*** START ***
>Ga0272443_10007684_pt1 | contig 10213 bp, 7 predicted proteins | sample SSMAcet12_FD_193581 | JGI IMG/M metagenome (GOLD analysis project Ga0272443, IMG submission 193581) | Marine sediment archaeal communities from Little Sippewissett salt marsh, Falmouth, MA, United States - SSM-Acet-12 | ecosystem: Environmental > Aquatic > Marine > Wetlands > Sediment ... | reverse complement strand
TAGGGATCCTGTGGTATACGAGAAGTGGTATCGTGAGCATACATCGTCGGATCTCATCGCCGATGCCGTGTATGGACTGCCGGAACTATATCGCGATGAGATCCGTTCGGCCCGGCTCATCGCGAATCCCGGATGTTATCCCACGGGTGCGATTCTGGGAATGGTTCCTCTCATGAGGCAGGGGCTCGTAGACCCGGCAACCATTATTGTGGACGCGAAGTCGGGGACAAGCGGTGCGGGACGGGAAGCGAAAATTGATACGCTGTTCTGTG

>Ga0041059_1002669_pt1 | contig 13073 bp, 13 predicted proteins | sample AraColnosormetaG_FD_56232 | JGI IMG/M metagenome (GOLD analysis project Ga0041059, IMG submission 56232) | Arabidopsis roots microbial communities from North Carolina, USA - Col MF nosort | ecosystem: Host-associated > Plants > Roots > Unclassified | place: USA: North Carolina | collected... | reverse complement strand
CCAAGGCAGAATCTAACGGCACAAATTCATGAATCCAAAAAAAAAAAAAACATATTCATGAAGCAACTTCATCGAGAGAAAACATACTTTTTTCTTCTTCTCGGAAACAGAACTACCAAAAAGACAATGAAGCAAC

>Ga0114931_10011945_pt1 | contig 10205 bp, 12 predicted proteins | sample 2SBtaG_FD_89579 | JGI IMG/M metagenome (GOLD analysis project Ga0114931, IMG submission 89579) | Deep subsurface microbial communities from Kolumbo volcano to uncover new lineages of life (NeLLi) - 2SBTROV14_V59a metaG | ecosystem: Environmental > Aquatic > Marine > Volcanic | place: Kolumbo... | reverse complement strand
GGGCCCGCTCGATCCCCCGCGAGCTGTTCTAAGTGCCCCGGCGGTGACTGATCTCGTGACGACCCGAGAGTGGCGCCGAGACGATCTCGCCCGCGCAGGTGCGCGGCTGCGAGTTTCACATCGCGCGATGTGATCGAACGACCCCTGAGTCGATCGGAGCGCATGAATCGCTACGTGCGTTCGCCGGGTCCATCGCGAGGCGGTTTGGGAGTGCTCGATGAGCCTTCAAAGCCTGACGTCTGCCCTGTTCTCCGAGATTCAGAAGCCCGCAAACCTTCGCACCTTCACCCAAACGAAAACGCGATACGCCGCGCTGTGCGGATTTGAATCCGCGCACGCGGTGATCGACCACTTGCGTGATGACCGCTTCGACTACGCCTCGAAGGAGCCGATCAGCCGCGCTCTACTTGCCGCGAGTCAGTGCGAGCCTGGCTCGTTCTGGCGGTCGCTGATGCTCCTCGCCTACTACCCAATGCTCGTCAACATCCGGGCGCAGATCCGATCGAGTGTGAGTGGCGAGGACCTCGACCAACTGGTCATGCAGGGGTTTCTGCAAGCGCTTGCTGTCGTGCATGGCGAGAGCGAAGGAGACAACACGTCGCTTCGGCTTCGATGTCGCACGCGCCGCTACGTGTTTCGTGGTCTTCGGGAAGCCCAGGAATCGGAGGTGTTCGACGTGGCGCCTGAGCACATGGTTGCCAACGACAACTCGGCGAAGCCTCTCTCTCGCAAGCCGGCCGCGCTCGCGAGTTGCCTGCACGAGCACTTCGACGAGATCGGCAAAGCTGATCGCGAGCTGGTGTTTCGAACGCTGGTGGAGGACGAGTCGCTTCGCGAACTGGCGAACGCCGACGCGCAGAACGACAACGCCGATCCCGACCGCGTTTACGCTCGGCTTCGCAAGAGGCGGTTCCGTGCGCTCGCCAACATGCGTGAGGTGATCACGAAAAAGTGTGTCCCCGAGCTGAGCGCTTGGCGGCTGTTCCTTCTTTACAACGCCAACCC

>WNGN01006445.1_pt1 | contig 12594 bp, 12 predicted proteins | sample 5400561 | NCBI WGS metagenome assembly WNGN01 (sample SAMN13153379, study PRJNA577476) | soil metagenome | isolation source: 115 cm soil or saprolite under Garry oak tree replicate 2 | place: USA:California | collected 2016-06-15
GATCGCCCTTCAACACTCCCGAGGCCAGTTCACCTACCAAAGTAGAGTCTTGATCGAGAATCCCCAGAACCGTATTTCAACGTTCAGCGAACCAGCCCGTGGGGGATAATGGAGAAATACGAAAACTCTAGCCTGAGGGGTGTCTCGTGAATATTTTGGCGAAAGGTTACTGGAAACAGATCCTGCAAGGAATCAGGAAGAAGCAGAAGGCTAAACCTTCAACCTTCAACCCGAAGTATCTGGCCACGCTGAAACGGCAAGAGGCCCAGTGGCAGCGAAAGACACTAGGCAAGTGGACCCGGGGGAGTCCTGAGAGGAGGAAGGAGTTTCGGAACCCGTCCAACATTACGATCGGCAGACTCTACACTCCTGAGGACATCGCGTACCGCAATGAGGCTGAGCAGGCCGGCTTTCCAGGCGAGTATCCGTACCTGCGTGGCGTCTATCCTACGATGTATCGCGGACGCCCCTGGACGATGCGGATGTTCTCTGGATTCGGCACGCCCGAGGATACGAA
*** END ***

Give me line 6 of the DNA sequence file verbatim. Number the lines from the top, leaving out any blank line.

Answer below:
GGGCCCGCTCGATCCCCCGCGAGCTGTTCTAAGTGCCCCGGCGGTGACTGATCTCGTGACGACCCGAGAGTGGCGCCGAGACGATCTCGCCCGCGCAGGTGCGCGGCTGCGAGTTTCACATCGCGCGATGTGATCGAACGACCCCTGAGTCGATCGGAGCGCATGAATCGCTACGTGCGTTCGCCGGGTCCATCGCGAGGCGGTTTGGGAGTGCTCGATGAGCCTTCAAAGCCTGACGTCTGCCCTGTTCTCCGAGATTCAGAAGCCCGCAAACCTTCGCACCTTCACCCAAACGAAAACGCGATACGCCGCGCTGTGCGGATTTGAATCCGCGCACGCGGTGATCGACCACTTGCGTGATGACCGCTTCGACTACGCCTCGAAGGAGCCGATCAGCCGCGCTCTACTTGCCGCGAGTCAGTGCGAGCCTGGCTCGTTCTGGCGGTCGCTGATGCTCCTCGCCTACTACCCAATGCTCGTCAACATCCGGGCGCAGATCCGATCGAGTGTGAGTGGCGAGGACCTCGACCAACTGGTCATGCAGGGGTTTCTGCAAGCGCTTGCTGTCGTGCATGGCGAGAGCGAAGGAGACAACACGTCGCTTCGGCTTCGATGTCGCACGCGCCGCTACGTGTTTCGTGGTCTTCGGGAAGCCCAGGAATCGGAGGTGTTCGACGTGGCGCCTGAGCACATGGTTGCCAACGACAACTCGGCGAAGCCTCTCTCTCGCAAGCCGGCCGCGCTCGCGAGTTGCCTGCACGAGCACTTCGACGAGATCGGCAAAGCTGATCGCGAGCTGGTGTTTCGAACGCTGGTGGAGGACGAGTCGCTTCGCGAACTGGCGAACGCCGACGCGCAGAACGACAACGCCGATCCCGACCGCGTTTACGCTCGGCTTCGCAAGAGGCGGTTCCGTGCGCTCGCCAACATGCGTGAGGTGATCACGAAAAAGTGTGTCCCCGAGCTGAGCGCTTGGCGGCTGTTCCTTCTTTACAACGCCAACCC